After the death of Drusus, therefore, a reconciliation became possible in the family of the Cæsars. The latent rivalry between the families of Tiberius and Germanicus was extinguished. Indeed, even in the midst of the tears shed for the early death of Drusus, a gleam of concord seems to have shone down upon the house desolated by many tragedies, while Sejanus, whose power depended upon the strife of the factions, was for a moment set aside and driven back into the shadows. But it was not to continue long; for soon the flames of discord broke out more violently than ever. Whom shall we blame, Sejanus or Agrippina? Tacitus says that it was the fault of Sejanus, whom he accuses of having tried to destroy the descendants of Germanicus, in order to usurp their place: but he himself is forced to admit in another passage (Annals iv., 59) that virtually a little court of freedmen and dependents gathered about Nero, the leader of the sons of Germanicus, urging him on against Tiberius and Sejanus, and begging him to act quickly. "This," they said, "is the will of the people, the desire of the armies. Nor would Sejanus, who was even then making light of the patience of the old man and of the dilatoriness of the youth, have dared to resist him." From such speeches it is only a short step to plans for rebellion and conspiracy. In all proba
bility the blame for this later and more bitter dissension must, as usually happens, be divided between the two factions. The party of Agrippina, emboldened by its good fortune and by the weakness of Tiberius, was, after the death of Drusus, aware of its own supremacy. Its members had only a single aim; even before it was possible they wished to see Nero, the first-born son of Germanicus, in the position of Tiberius. They therefore took up again their struggles and intrigues against Tiberius, and attempted to incite Nero against the emperor. But this time Sejanus was blocking their pathway. The death of Drusus had even further increased the trust and affection which the emperor had for his assistant, and he was henceforth the only confidant and the only friend of the emperor; a war without quarter between him and Agrippina, her sons and the party of Germanicus, was inevitable.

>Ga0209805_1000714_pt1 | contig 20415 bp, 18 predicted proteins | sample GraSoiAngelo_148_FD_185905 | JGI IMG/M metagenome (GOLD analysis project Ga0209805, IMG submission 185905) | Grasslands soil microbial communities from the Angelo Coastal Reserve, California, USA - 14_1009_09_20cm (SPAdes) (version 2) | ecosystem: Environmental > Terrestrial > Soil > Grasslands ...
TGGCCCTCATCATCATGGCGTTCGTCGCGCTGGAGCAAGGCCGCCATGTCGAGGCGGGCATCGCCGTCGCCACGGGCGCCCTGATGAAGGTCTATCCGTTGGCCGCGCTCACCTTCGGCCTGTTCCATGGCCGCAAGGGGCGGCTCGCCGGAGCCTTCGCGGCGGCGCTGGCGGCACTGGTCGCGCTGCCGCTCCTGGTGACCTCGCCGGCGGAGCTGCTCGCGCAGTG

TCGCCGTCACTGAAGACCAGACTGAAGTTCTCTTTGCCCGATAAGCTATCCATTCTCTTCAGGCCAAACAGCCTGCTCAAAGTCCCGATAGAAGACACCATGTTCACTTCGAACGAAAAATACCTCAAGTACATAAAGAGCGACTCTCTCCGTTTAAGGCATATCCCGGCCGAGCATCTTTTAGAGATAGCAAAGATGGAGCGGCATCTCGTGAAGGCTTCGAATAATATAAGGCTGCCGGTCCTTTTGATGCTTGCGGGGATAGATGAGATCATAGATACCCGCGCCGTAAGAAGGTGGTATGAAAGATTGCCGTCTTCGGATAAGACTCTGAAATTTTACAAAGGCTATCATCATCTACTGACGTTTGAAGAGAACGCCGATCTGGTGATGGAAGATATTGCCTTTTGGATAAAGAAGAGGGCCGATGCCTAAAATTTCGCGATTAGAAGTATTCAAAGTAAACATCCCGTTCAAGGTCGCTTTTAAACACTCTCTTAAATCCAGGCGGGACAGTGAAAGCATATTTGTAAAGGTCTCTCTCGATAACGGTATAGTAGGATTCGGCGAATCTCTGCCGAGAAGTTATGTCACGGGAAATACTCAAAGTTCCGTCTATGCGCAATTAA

Sejanus began by attempting to exclude from the magistracy and from office all the friends of Agrippina and all the members of the opposing faction. At this time it was difficult to arrive at any of the more important offices without being recommended to the senate by the emperor, against whose choice the senate no longer dared to rebel; since the emperor was held responsible for the conduct of the government, it was only just that he should be allowed to select his more important collaborators. Sejanus was therefore able, by using his influence over Tiberius, to lay a thousand difficulties and obstacles in the way of even the legitimate ambitions of the most eminent men of the opposite faction. Nor were these the only weapons employed; others no less efficacious were called into play, and intrigues, calumnies, accusations, and trials were set on foot without scruple and with a ferocity the horror of which Tacitus has painted with indelible colors. Among these intrigues two matrimonial projects must be mentioned. In the year 25, Sejanus attempted a bold stroke; he repudiated his wife Apicata, and asked Tiberius for the hand of Livilla (Livia), the widow of Drusus. Sejanus had frequented the political aristocracy of the empire, and, despite his equestrian origin, was quick to adopt not only their ambitions and their manners, but also their ideas on marriage. He, too, considered it as simply a political instru